# DOM Utilities

Unlike the rest of Kickstand UI's utilities, DOM utilities are for JavaScript. These utilities are designed to keep your JavaScript/TypeScript clean and easy to read.

# Installation

If you are using the library from the CDN, these methods will automatically be included. If you are using the npm package, you can import them from the kickstand-ui package.

import { $, $$ } from 'kickstand-ui';


The only methods that need to be imported are $ and $$. The others will automatically be included with the library reference.

# $() and $$()

These two methods may look similar to another popular JavaScript library, but these are just a simple abstractions of document.querySelector() ($) and document.querySelectorAll() ($$). There are a few things to be aware of:

  1. If you are using TypeScript, these are generic functions ($<T>() and $$<T>()), so you can pass in the custom element type to get autocomplete features from your editor
  2. Unlike document.querySelectorAll(), $$() function returns an array of elements rather than a NodeList. This is so array functions like map and forEach play nice with the results.
<ks-form id="my_form">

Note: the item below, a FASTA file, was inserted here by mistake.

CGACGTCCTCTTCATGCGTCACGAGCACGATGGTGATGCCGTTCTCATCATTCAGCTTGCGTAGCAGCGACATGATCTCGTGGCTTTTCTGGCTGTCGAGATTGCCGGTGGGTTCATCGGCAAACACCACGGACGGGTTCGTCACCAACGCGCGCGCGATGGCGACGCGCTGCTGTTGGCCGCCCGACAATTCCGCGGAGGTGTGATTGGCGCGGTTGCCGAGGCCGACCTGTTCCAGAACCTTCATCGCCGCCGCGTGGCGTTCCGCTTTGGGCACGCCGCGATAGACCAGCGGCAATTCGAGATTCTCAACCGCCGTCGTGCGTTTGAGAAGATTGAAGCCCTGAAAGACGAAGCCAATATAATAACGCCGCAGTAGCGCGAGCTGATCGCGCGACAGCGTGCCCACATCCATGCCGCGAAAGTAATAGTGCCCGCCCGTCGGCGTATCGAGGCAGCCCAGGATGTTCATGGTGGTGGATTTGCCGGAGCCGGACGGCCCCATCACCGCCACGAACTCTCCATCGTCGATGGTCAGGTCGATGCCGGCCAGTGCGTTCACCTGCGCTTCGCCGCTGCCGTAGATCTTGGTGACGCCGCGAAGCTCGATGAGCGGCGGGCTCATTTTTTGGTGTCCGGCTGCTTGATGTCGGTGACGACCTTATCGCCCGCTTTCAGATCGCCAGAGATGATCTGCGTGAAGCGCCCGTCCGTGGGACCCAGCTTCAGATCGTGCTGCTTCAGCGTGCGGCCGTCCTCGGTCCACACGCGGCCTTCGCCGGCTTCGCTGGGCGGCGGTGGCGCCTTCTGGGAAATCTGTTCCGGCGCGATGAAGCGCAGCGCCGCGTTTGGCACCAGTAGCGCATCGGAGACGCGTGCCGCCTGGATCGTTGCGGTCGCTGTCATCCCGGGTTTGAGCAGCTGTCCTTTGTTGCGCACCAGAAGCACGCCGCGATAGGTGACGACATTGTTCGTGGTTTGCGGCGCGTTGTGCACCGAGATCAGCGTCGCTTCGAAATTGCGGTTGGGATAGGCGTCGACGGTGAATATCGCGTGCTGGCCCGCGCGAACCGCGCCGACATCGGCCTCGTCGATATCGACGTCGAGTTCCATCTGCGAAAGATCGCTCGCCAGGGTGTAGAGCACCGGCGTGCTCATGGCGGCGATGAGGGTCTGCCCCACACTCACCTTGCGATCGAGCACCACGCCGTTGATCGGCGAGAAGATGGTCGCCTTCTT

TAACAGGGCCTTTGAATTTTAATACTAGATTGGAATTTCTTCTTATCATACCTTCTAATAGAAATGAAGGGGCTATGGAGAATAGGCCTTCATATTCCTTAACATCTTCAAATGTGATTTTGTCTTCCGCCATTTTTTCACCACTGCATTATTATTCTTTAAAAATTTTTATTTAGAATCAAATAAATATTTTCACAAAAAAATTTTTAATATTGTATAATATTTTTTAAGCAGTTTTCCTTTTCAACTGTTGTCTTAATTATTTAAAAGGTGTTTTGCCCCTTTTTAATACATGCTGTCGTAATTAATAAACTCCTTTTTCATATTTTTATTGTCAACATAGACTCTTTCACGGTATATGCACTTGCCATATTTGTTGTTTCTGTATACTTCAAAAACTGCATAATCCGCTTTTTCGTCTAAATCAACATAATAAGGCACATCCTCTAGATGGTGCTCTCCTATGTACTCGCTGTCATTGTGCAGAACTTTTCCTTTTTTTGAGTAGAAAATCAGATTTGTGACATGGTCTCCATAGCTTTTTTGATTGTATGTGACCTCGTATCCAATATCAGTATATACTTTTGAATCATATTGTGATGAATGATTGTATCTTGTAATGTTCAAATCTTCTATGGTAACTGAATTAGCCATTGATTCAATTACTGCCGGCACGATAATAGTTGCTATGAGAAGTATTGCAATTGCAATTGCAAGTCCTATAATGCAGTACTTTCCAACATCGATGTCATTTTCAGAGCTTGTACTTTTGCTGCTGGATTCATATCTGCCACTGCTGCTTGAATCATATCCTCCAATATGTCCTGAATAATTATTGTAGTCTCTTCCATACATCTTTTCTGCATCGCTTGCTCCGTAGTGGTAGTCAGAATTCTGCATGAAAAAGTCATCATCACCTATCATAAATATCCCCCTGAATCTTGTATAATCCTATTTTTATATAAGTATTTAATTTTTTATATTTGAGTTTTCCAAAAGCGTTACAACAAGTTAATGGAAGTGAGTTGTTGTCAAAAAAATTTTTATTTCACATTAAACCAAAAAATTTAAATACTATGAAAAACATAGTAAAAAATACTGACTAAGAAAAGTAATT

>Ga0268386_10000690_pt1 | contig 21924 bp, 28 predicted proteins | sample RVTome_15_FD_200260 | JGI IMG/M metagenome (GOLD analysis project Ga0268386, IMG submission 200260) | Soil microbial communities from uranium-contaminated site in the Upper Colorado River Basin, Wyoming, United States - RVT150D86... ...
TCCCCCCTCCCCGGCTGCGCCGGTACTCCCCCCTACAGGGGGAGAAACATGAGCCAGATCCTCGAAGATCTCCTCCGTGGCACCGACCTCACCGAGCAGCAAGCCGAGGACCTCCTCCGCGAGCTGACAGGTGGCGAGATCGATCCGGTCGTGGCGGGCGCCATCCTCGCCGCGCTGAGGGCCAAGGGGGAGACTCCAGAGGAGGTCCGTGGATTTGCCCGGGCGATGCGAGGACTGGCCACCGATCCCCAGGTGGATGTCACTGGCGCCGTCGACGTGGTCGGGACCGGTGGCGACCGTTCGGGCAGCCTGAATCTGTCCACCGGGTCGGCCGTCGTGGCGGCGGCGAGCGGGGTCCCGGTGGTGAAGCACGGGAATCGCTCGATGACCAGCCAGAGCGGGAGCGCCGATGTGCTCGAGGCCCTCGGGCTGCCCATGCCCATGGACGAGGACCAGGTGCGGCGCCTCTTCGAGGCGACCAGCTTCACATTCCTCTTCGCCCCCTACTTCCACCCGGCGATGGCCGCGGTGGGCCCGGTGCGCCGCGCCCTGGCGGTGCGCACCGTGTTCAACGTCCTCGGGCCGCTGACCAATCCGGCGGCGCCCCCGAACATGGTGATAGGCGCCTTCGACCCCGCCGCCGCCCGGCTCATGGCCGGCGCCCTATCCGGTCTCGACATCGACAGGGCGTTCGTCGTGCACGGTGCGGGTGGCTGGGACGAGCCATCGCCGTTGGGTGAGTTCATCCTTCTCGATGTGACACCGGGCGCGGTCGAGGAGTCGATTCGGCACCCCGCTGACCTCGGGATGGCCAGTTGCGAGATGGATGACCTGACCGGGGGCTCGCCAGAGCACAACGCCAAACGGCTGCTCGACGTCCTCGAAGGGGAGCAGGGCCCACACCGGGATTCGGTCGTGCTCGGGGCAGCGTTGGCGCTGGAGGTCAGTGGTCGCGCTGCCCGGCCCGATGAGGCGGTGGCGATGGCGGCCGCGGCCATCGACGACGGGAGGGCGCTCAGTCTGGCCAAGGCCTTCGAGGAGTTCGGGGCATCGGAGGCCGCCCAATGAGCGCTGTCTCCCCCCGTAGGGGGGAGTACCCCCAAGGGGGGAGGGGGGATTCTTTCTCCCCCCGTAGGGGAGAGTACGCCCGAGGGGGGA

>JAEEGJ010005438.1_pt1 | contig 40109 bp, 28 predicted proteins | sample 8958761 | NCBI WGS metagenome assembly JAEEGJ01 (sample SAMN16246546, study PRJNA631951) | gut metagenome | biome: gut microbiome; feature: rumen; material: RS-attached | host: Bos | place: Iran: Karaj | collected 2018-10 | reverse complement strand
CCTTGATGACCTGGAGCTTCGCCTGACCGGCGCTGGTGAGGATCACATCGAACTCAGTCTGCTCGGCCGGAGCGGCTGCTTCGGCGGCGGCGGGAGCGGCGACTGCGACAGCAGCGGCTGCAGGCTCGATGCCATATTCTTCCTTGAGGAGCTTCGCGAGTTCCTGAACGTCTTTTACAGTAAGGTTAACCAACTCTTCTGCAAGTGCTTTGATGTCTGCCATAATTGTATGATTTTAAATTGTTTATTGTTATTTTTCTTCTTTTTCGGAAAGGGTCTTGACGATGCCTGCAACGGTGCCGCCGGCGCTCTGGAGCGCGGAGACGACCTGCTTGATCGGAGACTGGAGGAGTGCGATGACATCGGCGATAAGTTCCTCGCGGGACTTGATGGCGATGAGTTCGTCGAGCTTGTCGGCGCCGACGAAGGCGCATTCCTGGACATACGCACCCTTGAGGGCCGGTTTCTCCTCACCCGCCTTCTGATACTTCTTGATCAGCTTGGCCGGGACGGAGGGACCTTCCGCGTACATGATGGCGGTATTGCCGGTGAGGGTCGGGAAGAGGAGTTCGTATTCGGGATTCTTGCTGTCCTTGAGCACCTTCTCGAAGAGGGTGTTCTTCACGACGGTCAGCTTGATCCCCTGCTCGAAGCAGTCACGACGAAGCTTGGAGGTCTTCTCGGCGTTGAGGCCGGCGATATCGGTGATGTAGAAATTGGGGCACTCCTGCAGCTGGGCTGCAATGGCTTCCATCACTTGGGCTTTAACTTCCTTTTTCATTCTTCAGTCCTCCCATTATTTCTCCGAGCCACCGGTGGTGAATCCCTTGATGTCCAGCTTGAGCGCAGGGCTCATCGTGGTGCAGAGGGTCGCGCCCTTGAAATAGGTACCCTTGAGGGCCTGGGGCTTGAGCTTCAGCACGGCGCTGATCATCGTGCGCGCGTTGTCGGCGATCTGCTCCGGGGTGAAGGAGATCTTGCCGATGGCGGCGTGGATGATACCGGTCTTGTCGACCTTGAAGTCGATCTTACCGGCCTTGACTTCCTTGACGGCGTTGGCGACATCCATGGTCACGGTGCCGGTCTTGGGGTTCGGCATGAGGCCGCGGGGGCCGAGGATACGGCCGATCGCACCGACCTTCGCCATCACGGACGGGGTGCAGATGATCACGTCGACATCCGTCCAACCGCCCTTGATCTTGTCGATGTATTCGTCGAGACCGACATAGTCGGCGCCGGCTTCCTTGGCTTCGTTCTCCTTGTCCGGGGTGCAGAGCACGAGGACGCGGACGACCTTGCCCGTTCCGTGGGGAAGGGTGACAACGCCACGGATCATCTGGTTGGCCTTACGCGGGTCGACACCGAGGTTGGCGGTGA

<ks-form-field label="First Name"></ks-form-field>
    <ks-form-field label="Last Name"></ks-form-field>
    <ks-form-field label="Email" type="email"></ks-form-field>

    const $myForm = $('ks-form'); // returns the first `ks-form` element it finds on the page
    const $myFields = $$('ks-form-field'); // returns all form fields on the page

# Using TypeScript

const $myForm = $<HTMLKsFormElement>('ks-form'); // returns the first `ks-form` element it finds
const $myFields = $$<HTMLKsFormFieldElement>('ks-form-field'); // returns all form fields


Prefixing your variables with a $ is not necessary, but if you prefix your variables that contain DOM elements with it, it makes it much easier to distinguish them from your other variables.

# .query() and .queryAll()

Similar to the methods above, .query() and .queryAll() use querySelector() and querySelectorAll() respectively, but rather than look through the whole document they look within a selected element. This provides better performance and more accurate results.

So, in order to optimize the example above, we can update the code like this:

const $myForm = $('ks-form');
const $myFields = $myForm.queryAll('ks-form-field');

# Using TypeScript

const $myForm = $<HTMLKsFormElement>('ks-form');
const $myFields = $myForm.queryAll<HTMLKsFormFieldElement>('ks-form-field');

# .on()

The .on() method is an abstraction of addEventListener(). Similarly, this method take 2 parameters: the event and a callback function.

$myForm.on('submitted', () => {
    // do something awesome when the form is submitted

You can also add it directly to an array or node list of elements:

$myFields.on('updated', () => {
    // do something awesome each time any of the field items change